Improving gestation housing for sows benefits piglets
Martyna Lagoda presented her research on gestation housing for sows at the recent Teagasc Pig Open Day. Here she tells us more about practical forms of sow enrichment, with knock-on benefits for piglet health.
Conventional gestation housing for sows does not fully cater to their need for comfort while resting or to perform investigatory behaviour, causing stress and impaired welfare and performance. This then negatively affects the health of their offspring by mechanisms of prenatal stress. However, we know what pregnant sows need and there are relatively easy ways of improving their comfort and the complexity of gestation housing to benefit them.
On a commercial farm, we installed rubber mats and natural fibre rope in the feeding stalls, and provided straw filled racks in the loose area. We compared welfare and performance indicators of sows in the IMPROVED housing to those of sows housed in conventional housing (CONTROL). Furthermore, we determined whether the benefits to sows arising from the IMPROVED housing mean more resilient, healthier piglets.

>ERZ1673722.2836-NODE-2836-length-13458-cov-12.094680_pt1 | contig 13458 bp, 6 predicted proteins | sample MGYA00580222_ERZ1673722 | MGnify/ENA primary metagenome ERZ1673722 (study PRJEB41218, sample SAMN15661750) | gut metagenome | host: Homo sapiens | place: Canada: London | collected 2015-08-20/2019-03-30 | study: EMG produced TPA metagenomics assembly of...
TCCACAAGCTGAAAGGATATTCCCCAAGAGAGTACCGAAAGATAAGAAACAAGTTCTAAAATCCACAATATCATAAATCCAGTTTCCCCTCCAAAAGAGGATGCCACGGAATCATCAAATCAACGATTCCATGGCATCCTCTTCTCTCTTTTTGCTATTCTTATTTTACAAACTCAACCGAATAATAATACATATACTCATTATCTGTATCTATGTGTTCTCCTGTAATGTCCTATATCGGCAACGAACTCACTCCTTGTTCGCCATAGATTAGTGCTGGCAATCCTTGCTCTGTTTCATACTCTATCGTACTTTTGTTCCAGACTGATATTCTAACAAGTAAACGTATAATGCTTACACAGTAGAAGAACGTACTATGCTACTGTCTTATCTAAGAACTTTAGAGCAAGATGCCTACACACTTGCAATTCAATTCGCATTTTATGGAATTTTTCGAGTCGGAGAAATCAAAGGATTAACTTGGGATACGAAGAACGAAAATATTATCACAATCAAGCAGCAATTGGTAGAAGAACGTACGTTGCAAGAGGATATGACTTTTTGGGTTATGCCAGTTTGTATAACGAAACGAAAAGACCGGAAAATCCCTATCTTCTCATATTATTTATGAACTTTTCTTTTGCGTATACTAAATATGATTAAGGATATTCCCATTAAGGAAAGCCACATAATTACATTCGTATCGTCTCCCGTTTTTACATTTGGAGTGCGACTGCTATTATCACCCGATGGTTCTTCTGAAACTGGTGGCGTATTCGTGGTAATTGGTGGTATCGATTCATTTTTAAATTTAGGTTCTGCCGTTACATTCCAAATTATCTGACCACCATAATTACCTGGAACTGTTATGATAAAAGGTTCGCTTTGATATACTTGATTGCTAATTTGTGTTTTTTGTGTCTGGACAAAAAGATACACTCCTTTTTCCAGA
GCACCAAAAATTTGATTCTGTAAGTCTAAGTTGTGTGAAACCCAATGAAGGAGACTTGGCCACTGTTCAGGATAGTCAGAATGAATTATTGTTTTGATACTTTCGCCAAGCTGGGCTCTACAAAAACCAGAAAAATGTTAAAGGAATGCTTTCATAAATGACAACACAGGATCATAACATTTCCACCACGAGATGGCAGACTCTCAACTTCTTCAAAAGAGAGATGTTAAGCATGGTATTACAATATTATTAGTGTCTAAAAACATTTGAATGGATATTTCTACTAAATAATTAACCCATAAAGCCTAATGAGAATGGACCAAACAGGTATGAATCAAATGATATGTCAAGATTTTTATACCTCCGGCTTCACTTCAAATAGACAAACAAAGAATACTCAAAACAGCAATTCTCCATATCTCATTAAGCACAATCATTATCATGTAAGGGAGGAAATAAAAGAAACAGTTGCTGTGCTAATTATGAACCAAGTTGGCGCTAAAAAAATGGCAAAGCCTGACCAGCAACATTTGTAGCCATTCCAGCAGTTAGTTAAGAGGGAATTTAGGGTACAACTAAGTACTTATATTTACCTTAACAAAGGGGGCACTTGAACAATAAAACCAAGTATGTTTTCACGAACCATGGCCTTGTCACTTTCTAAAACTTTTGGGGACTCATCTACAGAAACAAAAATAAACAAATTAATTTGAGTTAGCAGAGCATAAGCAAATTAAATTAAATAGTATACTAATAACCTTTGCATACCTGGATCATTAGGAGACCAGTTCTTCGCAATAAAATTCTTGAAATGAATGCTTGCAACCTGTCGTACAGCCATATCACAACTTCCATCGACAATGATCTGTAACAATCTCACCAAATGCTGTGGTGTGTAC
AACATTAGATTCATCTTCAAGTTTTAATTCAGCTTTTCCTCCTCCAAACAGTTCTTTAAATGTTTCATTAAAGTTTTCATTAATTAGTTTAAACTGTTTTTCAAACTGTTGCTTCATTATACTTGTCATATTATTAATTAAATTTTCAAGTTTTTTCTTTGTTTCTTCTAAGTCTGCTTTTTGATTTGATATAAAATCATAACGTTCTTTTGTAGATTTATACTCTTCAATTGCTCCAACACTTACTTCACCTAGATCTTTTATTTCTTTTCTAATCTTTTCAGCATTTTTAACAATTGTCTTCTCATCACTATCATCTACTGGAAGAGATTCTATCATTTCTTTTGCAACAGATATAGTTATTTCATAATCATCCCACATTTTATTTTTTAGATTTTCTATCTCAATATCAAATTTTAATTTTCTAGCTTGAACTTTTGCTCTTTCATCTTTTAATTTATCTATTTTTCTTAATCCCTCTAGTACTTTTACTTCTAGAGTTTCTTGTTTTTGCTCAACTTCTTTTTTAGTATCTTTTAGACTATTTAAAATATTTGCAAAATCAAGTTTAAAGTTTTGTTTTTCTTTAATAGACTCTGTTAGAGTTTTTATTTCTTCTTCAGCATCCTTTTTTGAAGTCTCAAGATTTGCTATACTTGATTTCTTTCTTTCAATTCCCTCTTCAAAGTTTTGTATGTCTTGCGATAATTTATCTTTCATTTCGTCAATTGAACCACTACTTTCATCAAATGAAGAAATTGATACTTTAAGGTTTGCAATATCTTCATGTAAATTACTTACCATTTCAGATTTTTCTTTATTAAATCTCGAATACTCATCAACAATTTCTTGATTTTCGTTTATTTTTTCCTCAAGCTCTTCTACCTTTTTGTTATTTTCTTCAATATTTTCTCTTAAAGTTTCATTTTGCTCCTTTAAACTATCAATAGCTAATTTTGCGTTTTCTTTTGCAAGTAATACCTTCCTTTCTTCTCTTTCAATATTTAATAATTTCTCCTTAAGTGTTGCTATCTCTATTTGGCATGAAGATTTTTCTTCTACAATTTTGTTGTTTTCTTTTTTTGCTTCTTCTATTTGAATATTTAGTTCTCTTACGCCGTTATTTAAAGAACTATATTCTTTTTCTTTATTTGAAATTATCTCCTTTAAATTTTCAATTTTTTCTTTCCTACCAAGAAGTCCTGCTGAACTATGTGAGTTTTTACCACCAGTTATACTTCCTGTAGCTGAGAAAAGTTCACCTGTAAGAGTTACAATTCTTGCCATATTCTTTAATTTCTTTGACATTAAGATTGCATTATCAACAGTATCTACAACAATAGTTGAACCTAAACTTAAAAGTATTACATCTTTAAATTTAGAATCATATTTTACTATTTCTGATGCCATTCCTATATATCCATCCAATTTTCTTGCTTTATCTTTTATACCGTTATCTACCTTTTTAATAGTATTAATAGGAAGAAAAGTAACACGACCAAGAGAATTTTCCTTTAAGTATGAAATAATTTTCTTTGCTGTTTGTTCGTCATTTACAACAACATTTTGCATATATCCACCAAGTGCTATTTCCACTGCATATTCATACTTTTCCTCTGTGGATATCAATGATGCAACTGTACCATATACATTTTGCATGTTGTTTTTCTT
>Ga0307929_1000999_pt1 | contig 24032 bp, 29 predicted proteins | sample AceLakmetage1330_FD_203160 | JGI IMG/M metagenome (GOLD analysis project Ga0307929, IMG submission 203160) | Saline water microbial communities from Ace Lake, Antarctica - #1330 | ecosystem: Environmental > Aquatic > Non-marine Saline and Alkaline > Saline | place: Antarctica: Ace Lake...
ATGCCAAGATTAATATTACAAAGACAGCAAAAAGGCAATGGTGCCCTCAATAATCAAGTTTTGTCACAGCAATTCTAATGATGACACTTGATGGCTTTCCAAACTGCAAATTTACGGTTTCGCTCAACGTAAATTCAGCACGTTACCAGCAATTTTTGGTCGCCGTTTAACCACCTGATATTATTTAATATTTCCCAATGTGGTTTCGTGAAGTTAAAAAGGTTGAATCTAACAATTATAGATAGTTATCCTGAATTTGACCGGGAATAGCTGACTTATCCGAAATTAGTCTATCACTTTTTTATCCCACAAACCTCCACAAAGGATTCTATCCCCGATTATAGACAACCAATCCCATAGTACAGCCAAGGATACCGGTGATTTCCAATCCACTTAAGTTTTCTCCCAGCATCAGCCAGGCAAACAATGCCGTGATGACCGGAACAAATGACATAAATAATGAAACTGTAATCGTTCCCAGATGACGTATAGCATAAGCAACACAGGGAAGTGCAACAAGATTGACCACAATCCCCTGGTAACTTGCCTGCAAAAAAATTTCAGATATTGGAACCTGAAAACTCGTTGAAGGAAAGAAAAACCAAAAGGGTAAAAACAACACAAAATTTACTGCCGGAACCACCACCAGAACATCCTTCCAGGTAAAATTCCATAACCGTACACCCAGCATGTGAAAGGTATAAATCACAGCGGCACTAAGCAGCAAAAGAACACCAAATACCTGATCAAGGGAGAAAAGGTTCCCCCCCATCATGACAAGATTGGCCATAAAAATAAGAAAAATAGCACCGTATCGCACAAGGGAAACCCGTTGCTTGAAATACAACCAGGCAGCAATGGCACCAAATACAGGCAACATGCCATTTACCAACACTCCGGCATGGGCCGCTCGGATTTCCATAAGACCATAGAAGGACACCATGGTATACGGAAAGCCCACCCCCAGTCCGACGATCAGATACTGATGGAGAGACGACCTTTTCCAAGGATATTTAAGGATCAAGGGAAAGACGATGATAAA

Indications of better welfare in IMPROVED sows included performance of fewer oral stereotypies and lower levels of inflammatory markers, i.e. less stress. IMPROVED sows produced fewer mummies and tended to produce heavier piglets at birth than CONTROL sows. Piglets of IMPROVED sows had lower intra-uterine growth restriction (IUGR) scores and scoured less during the suckling period. The changes to the housing system improved aspects of sow welfare, which translated into improved health and performance of their offspring. These findings have important implications in an era of minimal antibiotic use and zero zinc.
Figure 1: Improving gestation housing for sows benefits piglets
Also read: Over 170 pig producers and industry stakeholders attended Teagasc Pig Open Day
Access the booklet from the open day here.